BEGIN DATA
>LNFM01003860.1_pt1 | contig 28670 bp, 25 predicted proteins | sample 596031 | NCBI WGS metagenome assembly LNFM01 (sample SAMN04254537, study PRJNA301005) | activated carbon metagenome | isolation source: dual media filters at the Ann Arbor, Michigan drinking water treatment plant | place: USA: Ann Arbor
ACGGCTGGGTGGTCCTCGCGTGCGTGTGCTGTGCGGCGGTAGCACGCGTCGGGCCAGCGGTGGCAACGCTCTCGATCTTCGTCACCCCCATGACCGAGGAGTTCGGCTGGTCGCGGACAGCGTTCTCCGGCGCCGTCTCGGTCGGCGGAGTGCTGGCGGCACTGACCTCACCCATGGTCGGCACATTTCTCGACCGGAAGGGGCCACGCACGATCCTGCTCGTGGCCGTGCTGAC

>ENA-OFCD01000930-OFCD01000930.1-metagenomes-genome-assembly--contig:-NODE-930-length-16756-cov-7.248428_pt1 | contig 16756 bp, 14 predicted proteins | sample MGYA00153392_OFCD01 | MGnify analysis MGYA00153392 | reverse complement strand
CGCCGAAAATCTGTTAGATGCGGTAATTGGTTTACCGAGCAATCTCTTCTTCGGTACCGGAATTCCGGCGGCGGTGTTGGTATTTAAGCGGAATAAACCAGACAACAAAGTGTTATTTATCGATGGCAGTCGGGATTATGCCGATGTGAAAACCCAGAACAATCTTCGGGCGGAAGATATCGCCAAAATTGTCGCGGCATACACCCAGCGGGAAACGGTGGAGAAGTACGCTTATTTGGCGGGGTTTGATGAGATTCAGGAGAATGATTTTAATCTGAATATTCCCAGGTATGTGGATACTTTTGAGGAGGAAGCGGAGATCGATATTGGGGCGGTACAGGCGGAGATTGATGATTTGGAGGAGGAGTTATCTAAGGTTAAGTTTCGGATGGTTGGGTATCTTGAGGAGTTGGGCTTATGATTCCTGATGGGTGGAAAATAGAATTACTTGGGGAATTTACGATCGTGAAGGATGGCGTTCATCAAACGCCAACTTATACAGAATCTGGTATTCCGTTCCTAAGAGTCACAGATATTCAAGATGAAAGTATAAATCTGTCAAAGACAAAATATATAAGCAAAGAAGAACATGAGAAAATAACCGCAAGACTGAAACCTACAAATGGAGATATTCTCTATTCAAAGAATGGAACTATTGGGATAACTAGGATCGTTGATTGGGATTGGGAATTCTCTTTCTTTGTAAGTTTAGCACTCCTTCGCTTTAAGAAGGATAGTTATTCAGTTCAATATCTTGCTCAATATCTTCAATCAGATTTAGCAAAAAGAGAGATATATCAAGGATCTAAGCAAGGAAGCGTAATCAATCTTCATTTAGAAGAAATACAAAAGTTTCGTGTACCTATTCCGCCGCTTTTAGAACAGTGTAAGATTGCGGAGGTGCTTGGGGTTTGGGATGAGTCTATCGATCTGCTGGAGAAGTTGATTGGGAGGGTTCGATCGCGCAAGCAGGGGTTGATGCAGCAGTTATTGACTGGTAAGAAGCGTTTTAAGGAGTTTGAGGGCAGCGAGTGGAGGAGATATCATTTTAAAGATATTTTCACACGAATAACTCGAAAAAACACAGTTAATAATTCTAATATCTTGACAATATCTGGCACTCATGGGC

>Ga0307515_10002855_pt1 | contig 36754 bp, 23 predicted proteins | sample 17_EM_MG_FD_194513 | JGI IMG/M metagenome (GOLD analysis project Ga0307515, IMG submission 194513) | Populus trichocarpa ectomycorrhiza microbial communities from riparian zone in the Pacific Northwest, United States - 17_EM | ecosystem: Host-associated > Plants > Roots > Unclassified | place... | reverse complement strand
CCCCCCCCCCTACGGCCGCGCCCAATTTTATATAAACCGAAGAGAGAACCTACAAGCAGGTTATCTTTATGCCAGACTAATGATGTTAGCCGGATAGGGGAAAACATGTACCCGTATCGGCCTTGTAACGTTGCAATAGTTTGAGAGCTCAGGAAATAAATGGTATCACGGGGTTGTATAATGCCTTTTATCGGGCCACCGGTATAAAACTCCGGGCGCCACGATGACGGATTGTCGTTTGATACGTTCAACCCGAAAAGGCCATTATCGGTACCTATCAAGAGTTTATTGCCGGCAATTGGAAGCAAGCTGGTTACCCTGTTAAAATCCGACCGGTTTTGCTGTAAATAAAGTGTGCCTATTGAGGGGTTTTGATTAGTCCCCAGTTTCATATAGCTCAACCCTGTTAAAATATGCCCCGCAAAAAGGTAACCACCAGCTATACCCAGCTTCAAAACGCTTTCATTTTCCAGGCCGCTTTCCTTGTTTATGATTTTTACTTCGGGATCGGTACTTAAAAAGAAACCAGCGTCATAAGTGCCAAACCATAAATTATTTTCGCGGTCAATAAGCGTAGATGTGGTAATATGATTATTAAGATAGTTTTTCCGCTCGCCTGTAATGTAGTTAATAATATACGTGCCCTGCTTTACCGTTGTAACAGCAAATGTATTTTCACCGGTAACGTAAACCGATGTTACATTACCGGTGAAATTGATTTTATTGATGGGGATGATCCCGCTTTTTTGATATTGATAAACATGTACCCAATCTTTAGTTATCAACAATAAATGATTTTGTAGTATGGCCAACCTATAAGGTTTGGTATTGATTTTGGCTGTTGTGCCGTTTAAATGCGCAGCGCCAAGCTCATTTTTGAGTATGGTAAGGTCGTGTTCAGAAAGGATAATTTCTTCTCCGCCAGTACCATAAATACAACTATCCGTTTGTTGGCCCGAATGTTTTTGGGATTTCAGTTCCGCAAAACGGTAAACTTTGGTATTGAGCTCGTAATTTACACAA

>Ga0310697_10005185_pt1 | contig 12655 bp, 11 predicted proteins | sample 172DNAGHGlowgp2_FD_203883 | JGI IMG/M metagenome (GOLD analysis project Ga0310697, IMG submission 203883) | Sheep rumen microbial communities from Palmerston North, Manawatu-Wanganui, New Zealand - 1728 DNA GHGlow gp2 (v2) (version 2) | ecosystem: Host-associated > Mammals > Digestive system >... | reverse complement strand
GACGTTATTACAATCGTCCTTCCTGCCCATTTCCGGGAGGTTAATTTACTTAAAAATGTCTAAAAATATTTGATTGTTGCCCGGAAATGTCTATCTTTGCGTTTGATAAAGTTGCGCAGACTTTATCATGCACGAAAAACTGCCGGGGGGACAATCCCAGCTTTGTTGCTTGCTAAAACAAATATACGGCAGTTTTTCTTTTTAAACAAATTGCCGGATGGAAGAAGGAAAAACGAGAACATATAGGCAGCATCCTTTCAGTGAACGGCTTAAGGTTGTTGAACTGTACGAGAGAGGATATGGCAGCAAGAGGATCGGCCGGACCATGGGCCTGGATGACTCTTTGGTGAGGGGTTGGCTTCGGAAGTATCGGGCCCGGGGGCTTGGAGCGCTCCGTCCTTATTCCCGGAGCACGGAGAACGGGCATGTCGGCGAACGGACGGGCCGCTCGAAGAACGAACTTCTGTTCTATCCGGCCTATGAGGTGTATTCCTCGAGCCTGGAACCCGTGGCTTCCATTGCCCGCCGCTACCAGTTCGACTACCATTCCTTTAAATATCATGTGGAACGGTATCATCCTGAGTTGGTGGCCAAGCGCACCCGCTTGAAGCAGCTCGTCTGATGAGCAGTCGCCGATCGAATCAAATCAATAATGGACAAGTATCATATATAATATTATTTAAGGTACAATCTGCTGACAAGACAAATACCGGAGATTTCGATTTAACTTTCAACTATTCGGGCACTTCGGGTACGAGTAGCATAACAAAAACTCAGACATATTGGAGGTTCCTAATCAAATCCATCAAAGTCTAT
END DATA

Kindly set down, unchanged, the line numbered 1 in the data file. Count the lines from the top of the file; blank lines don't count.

>LNFM01003860.1_pt1 | contig 28670 bp, 25 predicted proteins | sample 596031 | NCBI WGS metagenome assembly LNFM01 (sample SAMN04254537, study PRJNA301005) | activated carbon metagenome | isolation source: dual media filters at the Ann Arbor, Michigan drinking water treatment plant | place: USA: Ann Arbor